Secure applications that are built on the .NET Framework

This article describes important considerations for securing applications that are built on Microsoft .NET Framework.

Original product version:   .NET Framework
Original KB number:   818014

Summary

This article is one of a series of articles that provide detailed information for applications that are built on the .NET Framework.

The articles in this series include the following ones:

Adjust .NET Framework security on a zone-by-zone basis

The .NET Framework assigns trust levels to managed assemblies. These assignments are based, in part, on the zone where the assembly runs. The standard zones are My Computer, Local Intranet, Internet, Trusted Sites, and Untrusted Sites. You may have to increase or reduce the trust level that is associated with one of these zones. The .NET Framework includes tools for adjusting these settings.

Adjust the level of trust in a .NET Framework assembly

The .NET Framework includes many ways to determine the level of trust that you should grant to an assembly. However, you can make exceptions to the rules to enable a specific assembly to receive a higher level of trust than it would typically receive based on the evidence provided to the common language runtime. The .NET Framework provides a wizard tool specifically for this purpose.

Restore policy levels that have been customized

As an Administrator, you have complete control over the access that you grant to assemblies that run at the various trust levels. If you customize trust levels, you may experience problems when you run an application that typically runs under a standard trust level. However, you can quickly restore policy levels to their default settings.

Evaluate the permissions that are granted to an assembly

When you have enterprise, machine, and user security configuration policies, and customizable trust levels, it can be difficult to assess the permissions that have been granted to a managed assembly. The .NET Framework Configuration tool includes a simple method to evaluate these permissions.

Audit the security of .NET-connected applications

During upgrades, testing, and troubleshooting, the configuration of production systems may change in unintentional ways. For example, an administrator might grant administrative credentials to a user while determining whether an error is related to access rights. If that administrator forgets to revoke those elevated credentials after completing the troubleshooting process, the integrity of the system is compromised.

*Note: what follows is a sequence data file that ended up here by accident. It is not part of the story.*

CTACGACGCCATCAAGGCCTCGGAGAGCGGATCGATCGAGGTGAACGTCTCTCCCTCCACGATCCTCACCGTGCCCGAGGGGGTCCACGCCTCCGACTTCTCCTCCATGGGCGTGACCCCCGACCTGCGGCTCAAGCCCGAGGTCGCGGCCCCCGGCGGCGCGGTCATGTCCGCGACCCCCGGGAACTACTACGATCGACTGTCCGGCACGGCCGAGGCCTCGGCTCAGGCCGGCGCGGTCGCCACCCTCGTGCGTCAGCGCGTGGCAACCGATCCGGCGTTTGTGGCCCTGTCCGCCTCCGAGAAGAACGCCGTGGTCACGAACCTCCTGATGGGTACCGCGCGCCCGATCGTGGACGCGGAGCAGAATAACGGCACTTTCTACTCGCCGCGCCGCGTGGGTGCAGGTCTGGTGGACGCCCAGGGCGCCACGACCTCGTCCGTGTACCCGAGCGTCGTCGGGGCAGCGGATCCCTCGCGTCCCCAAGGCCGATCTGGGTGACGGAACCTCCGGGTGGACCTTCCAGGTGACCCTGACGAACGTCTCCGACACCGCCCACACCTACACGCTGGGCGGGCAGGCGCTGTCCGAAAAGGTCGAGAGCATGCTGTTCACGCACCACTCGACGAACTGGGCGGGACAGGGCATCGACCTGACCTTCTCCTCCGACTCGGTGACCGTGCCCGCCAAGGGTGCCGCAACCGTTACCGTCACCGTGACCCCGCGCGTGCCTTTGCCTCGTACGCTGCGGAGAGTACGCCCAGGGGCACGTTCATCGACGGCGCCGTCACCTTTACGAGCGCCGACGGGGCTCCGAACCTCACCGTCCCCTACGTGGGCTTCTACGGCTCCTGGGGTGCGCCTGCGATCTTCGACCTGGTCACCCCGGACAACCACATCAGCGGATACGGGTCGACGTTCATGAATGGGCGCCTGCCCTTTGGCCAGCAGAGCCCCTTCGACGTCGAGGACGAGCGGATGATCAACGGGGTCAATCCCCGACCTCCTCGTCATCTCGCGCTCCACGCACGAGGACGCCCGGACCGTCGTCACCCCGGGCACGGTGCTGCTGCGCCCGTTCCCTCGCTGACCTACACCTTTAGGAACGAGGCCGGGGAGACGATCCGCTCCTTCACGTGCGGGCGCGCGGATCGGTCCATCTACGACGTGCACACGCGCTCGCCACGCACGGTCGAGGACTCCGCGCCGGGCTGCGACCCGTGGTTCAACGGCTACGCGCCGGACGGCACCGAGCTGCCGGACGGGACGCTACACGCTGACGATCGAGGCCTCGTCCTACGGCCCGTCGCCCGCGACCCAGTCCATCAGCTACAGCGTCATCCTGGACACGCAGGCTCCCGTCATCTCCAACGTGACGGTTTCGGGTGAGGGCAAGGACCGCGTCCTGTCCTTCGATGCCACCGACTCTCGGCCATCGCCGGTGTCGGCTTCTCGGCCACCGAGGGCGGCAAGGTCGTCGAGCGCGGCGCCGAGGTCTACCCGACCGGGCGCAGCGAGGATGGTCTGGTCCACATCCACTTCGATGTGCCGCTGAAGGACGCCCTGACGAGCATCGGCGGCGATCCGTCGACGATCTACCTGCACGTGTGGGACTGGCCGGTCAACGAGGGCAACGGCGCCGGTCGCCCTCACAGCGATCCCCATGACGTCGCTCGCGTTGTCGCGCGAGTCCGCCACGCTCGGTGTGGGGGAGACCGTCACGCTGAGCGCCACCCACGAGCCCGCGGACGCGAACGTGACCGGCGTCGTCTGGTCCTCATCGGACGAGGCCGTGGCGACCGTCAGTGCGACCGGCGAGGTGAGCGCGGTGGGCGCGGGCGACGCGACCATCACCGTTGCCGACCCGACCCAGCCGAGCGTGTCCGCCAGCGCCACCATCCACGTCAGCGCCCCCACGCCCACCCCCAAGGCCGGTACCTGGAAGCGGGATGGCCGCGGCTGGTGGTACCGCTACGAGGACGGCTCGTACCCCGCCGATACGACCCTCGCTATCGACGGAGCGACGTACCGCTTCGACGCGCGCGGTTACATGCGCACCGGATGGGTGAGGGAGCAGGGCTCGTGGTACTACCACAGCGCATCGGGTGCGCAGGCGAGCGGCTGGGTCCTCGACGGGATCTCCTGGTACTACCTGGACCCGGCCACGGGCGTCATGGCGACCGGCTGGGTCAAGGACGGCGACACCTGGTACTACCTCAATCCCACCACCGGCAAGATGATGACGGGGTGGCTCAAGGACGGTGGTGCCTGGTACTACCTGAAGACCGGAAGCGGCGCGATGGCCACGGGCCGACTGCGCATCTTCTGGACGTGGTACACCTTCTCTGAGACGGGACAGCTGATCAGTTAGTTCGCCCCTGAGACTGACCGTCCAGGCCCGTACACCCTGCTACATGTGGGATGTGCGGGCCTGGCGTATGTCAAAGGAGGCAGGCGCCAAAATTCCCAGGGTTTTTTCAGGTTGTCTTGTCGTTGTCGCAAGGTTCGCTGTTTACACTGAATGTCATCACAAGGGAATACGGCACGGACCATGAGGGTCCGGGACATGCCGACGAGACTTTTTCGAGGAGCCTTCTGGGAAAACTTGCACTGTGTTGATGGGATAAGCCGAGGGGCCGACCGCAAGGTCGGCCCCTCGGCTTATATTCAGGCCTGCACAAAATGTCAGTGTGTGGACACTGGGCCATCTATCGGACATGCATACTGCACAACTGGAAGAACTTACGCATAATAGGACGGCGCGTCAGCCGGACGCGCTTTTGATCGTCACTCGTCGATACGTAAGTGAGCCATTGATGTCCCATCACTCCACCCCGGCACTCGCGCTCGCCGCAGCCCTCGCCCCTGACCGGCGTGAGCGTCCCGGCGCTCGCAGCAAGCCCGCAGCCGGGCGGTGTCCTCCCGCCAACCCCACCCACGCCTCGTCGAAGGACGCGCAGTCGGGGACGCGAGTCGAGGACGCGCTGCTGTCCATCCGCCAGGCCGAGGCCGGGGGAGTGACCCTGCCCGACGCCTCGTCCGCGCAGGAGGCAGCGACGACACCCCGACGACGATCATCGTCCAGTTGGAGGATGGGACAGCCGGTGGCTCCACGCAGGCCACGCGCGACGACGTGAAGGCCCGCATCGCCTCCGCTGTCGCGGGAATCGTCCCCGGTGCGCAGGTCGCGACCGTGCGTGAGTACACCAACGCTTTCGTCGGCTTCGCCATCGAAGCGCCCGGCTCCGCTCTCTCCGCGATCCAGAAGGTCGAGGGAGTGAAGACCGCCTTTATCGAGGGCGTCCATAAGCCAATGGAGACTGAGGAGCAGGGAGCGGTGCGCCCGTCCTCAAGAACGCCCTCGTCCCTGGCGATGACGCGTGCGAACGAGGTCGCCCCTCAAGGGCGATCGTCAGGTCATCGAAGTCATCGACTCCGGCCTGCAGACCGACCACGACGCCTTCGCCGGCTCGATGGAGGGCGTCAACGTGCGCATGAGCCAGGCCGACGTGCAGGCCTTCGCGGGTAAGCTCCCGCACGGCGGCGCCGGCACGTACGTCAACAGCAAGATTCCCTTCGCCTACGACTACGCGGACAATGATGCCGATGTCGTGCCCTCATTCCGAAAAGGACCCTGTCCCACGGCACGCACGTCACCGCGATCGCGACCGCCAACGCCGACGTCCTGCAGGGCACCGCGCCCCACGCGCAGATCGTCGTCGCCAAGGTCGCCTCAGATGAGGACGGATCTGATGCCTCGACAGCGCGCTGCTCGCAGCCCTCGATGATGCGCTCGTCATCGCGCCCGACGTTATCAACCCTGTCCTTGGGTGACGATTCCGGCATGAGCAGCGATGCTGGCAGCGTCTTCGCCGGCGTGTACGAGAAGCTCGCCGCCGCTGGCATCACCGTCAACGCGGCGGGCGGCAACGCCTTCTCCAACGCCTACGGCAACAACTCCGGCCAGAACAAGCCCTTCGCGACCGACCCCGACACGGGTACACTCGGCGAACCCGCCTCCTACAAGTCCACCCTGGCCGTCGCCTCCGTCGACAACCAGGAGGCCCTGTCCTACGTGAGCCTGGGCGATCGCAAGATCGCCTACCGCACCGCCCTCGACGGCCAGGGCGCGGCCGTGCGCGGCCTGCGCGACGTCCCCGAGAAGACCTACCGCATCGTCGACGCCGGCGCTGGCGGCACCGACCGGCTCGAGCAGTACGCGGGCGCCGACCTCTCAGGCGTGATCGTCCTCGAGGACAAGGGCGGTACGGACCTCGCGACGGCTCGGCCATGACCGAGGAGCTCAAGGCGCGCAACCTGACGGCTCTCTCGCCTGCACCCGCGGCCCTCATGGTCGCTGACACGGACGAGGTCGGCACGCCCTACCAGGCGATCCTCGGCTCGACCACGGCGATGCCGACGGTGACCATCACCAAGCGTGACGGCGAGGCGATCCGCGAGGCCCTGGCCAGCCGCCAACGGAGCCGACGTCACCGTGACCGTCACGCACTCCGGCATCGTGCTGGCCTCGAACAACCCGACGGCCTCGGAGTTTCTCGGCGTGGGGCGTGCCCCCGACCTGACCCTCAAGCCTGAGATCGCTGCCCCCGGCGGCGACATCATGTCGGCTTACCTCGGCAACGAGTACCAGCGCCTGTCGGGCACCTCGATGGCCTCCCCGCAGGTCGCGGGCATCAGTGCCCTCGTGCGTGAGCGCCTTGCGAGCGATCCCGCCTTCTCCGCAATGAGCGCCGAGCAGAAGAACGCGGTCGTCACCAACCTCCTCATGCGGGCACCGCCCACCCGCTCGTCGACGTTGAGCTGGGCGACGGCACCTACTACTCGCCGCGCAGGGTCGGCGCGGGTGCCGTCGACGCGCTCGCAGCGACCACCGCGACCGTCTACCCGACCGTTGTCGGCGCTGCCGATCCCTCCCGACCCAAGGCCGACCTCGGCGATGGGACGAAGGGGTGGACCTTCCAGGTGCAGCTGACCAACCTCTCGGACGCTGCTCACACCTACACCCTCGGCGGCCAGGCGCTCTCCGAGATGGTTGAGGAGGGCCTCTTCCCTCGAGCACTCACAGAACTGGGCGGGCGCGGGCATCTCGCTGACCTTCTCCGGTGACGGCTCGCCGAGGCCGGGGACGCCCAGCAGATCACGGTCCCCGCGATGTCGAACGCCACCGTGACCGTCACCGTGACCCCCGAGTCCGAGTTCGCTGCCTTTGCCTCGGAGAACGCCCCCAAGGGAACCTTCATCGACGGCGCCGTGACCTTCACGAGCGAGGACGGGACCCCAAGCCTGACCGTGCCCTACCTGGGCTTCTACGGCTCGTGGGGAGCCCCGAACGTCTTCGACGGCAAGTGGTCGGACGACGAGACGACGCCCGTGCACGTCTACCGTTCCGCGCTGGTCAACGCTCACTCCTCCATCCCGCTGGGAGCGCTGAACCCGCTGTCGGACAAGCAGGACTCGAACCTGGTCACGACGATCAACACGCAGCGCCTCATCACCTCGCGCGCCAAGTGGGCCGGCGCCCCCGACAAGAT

Because system security can be degraded over time by this type of action, it's a good idea to do regular audits. To do it, document key aspects of a pristine system to create a baseline measure. Compare these settings against the baseline over time to determine if any problems have developed that might significantly reduce the level of vulnerability.

Configure a .NET-connected application and SQL Server to use an alternate port number for network communications

Many automated tools identify available services and vulnerabilities by querying well-known port numbers. These tools include both legitimate security assessment tools and tools that malicious users might use.

One way to reduce the exposure to these types of tools is to change the port number that the applications use. You can apply this method to .NET-connected applications that rely on a back-end SQL Server database. This method works if both the server and the client are correctly configured.

Lock down an ASP.NET web application or web service

There are many ways to increase the security of ASP.NET web applications and web services. For example, you can use packet filtering, firewalls, restrictive file permissions, the URL Scan Internet Server Application Programming Interface (ISAPI) filter, and carefully controlled SQL Server privileges. It's a good idea to review these different methods to provide security-in-depth for ASP.NET applications.